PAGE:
Taxpayers have been losing money on public-lands grazing, and now the feds have a solution: Charge ranchers even less. Although the Government Accountability Office says the federal grazing program loses $123 million annually, the Forest Service and the BLM plan to cut the fee that ranchers pay to pasture a cow and calf on public land for one month. In 2005, an animal unit month cost $1.79; this year, it will cost $1.56 (HCN, 11/28/05: The Latest Bounce).
From Russia, with love, come drill rigs.
Colorado’s natural gas boom means that 80 drill rigs are
punching new wells full-time in the state — but busy energy
companies need at least 100 more rigs, says John Works, managing
director of Emerging Markets Finance International in Denver. The
industry has been importing Chinese and Canadian drill rigs to meet
the demand; this spring, Works’ company plans to bring in 15
rigs from Russia and train local crews to run them (HCN, 10/17/05:
Overseas drill rigs head for the West).
coal-fired power plant gets a big tax break. The
Diné Power Authority plans to give Houston-based Sithe Global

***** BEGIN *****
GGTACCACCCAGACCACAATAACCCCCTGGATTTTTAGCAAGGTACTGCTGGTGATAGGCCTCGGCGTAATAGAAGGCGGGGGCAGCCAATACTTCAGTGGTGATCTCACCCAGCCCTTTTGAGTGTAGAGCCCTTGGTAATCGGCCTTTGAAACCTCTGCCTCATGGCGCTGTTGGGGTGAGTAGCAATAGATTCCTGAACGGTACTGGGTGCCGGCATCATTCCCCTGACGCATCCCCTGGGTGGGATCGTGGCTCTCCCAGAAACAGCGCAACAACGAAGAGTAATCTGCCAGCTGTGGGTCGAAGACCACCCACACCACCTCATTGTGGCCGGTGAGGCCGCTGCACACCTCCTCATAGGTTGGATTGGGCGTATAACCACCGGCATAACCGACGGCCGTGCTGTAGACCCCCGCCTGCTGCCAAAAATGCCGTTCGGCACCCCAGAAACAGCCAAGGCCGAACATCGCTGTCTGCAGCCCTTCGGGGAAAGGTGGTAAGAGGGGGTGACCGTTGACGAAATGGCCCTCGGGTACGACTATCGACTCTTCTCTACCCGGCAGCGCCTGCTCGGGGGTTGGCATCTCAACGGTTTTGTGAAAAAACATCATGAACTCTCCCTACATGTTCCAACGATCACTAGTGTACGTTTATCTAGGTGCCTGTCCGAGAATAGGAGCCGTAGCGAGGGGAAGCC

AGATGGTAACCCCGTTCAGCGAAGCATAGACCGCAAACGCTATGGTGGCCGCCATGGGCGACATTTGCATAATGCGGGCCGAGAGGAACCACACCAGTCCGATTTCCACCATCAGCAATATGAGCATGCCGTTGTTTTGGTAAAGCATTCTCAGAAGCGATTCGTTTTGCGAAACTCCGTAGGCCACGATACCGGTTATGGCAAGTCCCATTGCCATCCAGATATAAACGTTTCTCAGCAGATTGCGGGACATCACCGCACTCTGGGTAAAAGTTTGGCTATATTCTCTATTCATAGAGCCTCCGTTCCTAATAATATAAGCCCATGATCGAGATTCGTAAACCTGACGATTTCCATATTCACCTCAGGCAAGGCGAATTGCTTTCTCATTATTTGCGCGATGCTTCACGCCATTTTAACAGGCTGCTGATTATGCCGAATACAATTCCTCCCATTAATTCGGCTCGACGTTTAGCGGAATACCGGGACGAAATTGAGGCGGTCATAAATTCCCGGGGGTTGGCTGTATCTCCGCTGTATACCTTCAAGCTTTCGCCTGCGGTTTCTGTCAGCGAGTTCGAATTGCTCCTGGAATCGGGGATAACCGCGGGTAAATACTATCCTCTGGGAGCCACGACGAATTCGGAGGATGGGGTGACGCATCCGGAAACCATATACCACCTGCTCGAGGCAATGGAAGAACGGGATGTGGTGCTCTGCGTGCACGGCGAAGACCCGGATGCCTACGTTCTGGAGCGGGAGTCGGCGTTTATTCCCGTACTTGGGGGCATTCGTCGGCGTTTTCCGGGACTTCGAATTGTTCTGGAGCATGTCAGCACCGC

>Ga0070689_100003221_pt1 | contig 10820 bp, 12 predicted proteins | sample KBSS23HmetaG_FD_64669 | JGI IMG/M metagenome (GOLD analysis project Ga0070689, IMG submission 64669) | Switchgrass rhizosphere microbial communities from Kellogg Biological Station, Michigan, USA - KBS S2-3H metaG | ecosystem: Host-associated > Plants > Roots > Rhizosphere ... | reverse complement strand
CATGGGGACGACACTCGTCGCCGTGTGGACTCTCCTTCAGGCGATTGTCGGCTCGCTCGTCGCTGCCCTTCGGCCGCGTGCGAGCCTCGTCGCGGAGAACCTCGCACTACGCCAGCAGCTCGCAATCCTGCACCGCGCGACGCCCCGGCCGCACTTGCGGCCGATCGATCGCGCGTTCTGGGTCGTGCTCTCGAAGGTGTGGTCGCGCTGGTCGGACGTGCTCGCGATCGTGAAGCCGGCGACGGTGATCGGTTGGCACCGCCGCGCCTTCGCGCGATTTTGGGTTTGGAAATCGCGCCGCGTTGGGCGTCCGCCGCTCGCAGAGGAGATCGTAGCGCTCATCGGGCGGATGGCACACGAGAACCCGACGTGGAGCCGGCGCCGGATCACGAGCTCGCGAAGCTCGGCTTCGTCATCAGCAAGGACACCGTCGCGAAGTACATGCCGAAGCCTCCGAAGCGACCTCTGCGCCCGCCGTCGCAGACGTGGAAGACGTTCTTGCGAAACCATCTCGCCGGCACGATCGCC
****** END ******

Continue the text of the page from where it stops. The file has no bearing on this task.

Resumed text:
Power a sweet deal, reducing by more than two-thirds the taxes that
Sithe would pay to the Navajo Nation to build and operate the
Desert Rock power plant on the reservation (HCN, 9/5/05: Pollution
for jobs: a fair trade?). All told, the Navajo Nation will get
$530.5 million instead of $1.64 billion during the plant’s
first 25 years.
Washington could become the
sixth Western state to set standards for renewable energy
requirements (HCN, 10/17/05: States lead charge against
global warming). A coalition of labor and environmental groups is
trying to get a measure onto the November ballot that would require
big utilities to get 15 percent of their electricity from renewable
sources by 2020. To the chagrin of the state’s big dam
operators, the measure’s definition of "renewable" does not
include hydroelectric power.